Running of juice is one of the biggest fears around purchasing electric cars, but if your car can go further on a single charge and the way you drive can help you achieve that, then we’re one step closer to having more people adopt them.
When we peel the stickers of the Audi e-tron prototype we’re going to have the first fully electric car from Audi. We’ve taken a closer look at the virtual mirrors and what the interior will look like, now we’re going to dive into the electric engine.
The Audi e-tron offers strong performance, it’s electric system produces 300kW and can go from 0-100km/h in less than 6 seconds. In the WLTP test cycle this electric SUV can cover over 400km on a single charge. Thirty percent of the range is created by the recuperation system.
Mobile Geeks headed to 4,302m in Pikes Peak in Colorado to learn how the variable recuperation in the Audi e-tron prototype worked. Driving up the mountain if the car were to carry on with these driving conditions it would have been able to drive 167 more kilometers, going down the mountain the conditions are favorable for range, so we rose to 285km in predictive range. Though it appears we which means that for every kilometer driven we gained 3km of range, in reality, it’s 1km lost to basically 1km gained, the predictive range is making these estimates on the current drive pattern since HERE maps driving data isn’t available on pikes peak.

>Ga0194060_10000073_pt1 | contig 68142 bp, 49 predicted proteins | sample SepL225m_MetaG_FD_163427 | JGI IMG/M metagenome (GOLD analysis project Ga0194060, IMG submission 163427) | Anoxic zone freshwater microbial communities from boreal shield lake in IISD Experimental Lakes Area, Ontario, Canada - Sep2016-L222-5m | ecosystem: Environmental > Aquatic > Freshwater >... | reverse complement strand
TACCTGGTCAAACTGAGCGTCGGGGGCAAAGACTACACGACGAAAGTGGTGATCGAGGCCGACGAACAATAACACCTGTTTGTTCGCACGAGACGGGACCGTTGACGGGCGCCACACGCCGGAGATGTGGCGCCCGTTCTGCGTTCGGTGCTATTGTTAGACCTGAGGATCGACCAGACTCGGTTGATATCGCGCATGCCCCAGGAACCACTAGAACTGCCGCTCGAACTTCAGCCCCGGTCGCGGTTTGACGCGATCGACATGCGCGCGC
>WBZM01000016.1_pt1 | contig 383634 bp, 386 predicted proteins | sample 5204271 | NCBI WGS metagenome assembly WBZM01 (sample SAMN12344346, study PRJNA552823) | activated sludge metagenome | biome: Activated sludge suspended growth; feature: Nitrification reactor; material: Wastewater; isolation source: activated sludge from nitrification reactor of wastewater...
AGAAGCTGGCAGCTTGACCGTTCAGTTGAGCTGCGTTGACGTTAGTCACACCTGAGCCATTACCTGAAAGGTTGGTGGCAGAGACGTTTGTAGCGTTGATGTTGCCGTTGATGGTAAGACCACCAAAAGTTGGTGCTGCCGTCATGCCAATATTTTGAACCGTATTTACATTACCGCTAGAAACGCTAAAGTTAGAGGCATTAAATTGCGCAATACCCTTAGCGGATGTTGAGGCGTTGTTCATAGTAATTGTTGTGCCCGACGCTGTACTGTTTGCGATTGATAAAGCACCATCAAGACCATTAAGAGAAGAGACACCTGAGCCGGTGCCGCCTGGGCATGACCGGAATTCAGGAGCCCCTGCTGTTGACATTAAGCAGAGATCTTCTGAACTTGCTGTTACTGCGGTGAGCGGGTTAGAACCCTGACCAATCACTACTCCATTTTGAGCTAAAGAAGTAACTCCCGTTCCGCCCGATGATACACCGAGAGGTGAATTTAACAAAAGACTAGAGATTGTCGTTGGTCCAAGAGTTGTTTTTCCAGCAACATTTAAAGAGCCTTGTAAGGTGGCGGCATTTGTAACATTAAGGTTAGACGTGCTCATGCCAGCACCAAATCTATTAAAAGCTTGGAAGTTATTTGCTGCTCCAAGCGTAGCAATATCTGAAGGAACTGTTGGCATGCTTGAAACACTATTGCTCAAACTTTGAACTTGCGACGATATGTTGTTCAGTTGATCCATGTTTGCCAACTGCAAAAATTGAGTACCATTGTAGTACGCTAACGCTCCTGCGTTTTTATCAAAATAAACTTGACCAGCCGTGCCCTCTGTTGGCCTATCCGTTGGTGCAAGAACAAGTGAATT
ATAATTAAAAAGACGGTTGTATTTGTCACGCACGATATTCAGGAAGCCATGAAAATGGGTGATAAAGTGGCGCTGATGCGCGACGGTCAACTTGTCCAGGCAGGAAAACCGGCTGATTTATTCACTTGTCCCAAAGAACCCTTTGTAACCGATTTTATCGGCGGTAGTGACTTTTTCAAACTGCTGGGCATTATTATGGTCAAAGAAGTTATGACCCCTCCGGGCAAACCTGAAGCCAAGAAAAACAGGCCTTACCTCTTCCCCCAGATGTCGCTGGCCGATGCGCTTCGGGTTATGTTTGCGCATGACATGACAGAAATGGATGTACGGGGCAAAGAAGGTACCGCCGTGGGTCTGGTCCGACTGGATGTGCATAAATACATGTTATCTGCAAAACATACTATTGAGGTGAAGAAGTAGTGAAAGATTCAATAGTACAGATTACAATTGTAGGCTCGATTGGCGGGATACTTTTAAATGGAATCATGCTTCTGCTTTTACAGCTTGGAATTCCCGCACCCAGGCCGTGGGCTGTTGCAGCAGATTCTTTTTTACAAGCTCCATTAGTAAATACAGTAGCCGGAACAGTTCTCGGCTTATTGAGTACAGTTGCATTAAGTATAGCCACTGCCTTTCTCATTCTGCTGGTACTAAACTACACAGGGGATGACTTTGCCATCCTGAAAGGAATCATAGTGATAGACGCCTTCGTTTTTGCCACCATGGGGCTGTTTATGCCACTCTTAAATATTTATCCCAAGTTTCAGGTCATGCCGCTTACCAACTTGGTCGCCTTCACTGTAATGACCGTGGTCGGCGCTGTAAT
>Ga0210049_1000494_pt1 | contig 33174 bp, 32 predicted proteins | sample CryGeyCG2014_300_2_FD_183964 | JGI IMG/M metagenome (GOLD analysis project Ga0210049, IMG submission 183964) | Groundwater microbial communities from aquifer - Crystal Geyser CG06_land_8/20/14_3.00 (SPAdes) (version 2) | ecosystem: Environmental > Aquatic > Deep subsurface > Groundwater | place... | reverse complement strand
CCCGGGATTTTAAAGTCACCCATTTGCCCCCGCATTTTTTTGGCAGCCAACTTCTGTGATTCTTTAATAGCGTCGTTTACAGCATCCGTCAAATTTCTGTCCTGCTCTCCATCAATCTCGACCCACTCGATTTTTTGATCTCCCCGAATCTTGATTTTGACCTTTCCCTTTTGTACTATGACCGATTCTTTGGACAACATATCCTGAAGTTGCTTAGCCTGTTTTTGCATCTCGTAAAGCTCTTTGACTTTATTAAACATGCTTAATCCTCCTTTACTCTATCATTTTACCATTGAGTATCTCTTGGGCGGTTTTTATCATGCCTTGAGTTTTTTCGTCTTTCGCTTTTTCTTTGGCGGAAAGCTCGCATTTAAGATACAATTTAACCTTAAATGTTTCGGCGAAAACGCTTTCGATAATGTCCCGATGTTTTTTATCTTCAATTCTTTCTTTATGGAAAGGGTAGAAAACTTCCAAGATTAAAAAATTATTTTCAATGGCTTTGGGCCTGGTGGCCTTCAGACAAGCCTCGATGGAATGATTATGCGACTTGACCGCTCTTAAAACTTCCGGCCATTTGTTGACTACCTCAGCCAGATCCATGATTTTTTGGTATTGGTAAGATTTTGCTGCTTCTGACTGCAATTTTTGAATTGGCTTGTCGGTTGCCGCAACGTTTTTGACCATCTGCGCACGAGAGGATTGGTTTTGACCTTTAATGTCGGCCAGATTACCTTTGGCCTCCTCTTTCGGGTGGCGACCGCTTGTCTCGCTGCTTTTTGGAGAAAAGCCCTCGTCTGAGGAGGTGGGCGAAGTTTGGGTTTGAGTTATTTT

Audi claims one of their innovative recuperation concept bests their competitors and we are seeing an electrohydrautically integrated brake control system (iBRS) appear in a fully electric car for the very first time.
The Audi e-tron prototype recuperates energy with up to 300Nm of torque (221.3 lb-ft) and 220kW of electric power – more than 70% of its operating energy input.
How does the e-tron prototype recuperate energy?
Recuperation refers to the use of kinetic energy during deceleration.
On our drive down Pikes we were shown the two ways the e-tron was able to recuperate energy:
Coasting recuperation takes place when the driver’s foot releases the right-hand pedal and the car is moving down without the use of the engine.
Braking recuperation is when the driver depresses the brake pedal below 0.3g of pressure.
The iBRS is a variation of brake by wire, but there is no longer a wire in the traditional sense, the whole thing is connected with hydraulic pressure. You can think of the iBRS as a smart machine deciding when and how the electric motors come into play and when the traditional friction brakes should slow the car. As a driver, you won’t notice a difference in handling or braking between the traditional friction brakes and recuperation braking.
The iBRS has a hydraulic piston in the compact brake module, which generates additional pressure and thus additional brake force for the recuperation torque. To break it down you can think of a squash ball inside of a tube, when you press the brakes you increase the pressure inside the tube, and on the ball, this turns into energy the car can recuperate.
Up to 0.3 of g-force, the Audi e-tron prototype recuperates energy solely via the electric motors, without using the conventional brake. This covers over 90% of all decelerations.
If the brakes try to apply more than 0.3g of force the wheel brakes are applied because it’s implied that you’ll want to stop to avoid something. What’s interesting is that when the car figures out that you want to stop short, which can be in combination with the front camera, you’ll be able to stop 20% shorter to help avoid whatever is in your path.